Analysts: Office 365 price cut to compete with Google Apps

Earlier this week, Microsoft announced that it was cutting the monthly prices for its cloud-based productivity software service Microsoft Office 365. The price reduction was as low as 20 percent in some cases. At the time, the company said that the price cuts was because it was adding more customers " ... the cost to run Office 365 becomes more efficient."

However, the real reason for the price reductions may have been more mercenary. PC World reports that analysts believe that Microsoft is trying to compete with the rise of Google Apps among large corporations. Gartner analyst Matthew Cain states:

The price cuts reflect Microsoft's fear of Google. Google Apps for Business has increasing momentum in the enterprise sector, and Microsoft is doing everything they can to prevent further incursions. In this case, Microsoft is pulling on the pricing lever to combat Google.

Microsoft has a variety of pricing plans for mid-size and large businesses for Office 365. After this week's price cut, they are now between $8 and $22 a month per user. Small businesses have a plan that costs $6 a month, per user, with a 50 user limit.

By contrast, Google Apps in its standard edition is free for up to 10 users. Google Apps for Business charges $50 a year per user which comes out to $4.16 per month if a customer pays annually. If they pay per month, it's $5 a month.

Microsoft also announced this week a plan to offer students, teachers and educational staff members a free version of Microsoft Office 365. That plan is supposed to launch this summer.

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The only concern I c with Office 365 is the cost, it's $6 per user per day.I think it won't make any sense for some1 to be in business with just single user, hence he must look for multiple user plan! I don't think MS Office 365 is of excellent value, I do agree it'll be easy to use but still, Cost is always a big concern for SMB's mainly start-ups. I would bank upon some freely available tools such as CollateBox http://www.collatebox.com/ or for that matter any tool with similar functions but which is freely available.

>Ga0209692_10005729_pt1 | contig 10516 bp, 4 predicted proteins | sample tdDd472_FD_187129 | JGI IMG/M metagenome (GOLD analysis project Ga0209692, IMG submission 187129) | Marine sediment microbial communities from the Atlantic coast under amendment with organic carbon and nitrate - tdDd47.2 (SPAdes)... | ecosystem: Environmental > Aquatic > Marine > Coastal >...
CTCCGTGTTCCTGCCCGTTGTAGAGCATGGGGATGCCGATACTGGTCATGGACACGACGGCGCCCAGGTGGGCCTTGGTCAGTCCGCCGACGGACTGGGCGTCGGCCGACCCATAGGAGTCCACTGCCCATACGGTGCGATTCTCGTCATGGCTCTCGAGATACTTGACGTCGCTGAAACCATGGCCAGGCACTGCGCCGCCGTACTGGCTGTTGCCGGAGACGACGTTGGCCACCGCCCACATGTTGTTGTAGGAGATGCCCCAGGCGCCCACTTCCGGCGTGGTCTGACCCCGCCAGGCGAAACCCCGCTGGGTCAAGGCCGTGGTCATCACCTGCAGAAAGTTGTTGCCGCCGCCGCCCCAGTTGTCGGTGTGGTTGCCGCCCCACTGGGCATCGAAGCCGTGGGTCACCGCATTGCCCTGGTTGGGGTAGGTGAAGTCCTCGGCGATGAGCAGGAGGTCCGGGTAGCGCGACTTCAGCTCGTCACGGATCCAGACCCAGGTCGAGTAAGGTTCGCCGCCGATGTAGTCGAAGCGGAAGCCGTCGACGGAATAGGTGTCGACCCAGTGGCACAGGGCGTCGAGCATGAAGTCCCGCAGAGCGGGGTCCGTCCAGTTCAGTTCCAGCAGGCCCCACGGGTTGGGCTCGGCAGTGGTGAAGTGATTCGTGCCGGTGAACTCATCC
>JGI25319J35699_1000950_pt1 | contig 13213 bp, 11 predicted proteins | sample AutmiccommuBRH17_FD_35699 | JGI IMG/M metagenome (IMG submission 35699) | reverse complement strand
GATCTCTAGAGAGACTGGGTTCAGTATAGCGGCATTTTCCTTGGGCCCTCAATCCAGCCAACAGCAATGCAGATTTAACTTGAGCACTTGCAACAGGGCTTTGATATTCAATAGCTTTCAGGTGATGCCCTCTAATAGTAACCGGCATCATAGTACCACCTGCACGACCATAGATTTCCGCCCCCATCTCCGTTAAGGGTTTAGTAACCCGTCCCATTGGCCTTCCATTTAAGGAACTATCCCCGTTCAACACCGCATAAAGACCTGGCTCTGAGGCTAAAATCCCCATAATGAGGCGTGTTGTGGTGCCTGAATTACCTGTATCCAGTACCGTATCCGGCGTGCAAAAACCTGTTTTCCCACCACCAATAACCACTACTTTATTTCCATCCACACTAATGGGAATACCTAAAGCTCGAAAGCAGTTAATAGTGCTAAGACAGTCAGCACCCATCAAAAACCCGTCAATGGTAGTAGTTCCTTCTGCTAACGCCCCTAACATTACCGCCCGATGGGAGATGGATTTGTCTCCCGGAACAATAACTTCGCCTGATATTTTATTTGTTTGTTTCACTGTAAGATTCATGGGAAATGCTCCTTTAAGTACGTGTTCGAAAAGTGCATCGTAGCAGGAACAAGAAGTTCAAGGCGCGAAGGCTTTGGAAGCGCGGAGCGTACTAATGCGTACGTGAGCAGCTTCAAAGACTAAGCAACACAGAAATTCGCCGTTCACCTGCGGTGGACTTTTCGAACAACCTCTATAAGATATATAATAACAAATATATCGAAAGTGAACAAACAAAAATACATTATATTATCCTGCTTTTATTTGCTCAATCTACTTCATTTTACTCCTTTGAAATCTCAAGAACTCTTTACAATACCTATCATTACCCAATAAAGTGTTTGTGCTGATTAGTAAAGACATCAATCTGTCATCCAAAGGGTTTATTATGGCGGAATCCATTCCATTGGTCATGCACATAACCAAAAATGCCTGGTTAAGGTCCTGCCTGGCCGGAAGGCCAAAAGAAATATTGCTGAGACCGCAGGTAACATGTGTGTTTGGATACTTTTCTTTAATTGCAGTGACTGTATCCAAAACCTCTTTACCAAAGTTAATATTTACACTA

Weird...

Everyone said Office Online was launched to compete with Google Apps, even though variations of Office has been available via Sharepoint and a Web interface since 1999.

And now Office 365?

How can an intellectual disconnect like this happen and still seem plausible?

Office 365 was a project to directly sell the features of Microsoft server technologies so that people could take advantage of them without investing in a Server or a managed server.

It may 'compete' with Google Apps, in the way Windows on the desktop competes with Linux. They are technically competitors, but in terms of functionality or features, they are not even close. (Linux fanbois, don't even go there until Linux can schedule GPU threads with preemptive multi-tasking and GPU SMP capabilities. Which are not even on the drawing board for Linux.)

Hotmail and Office Online is more of a competition to Google Apps, as the features are closer, with even Office Online providing a more feature rich solution.

Google Apps and Google's hosted server solutions are not even 'close' to Microsoft's server technologies, which is what Office 365 offers directly to consumers.

Look at just a couple things like the email and collaboration. When you try to match Google App features to Microsoft Exchange that Office365 provides it is an vast difference in technology. Exchange provides mission critical features for data and performance, and also has 50x the features that Google offers.

Next compare Google Apps with Office365's version of Office, which includes both an Online version and a download option for the FULL version of Microsoft Office for the monthly fee.

Office provides 1000x the features that Google's Office products, and this isn't even hyperbole when you start adding up all the functionality of OneNote, Word, Excel, Powerpoint, and on and on...

Microsoft may be adjusting their pricing model as they have ramped up Azure and the supporting technologies and data centers so that they can support more users for low price rather than fewer users with a premium price.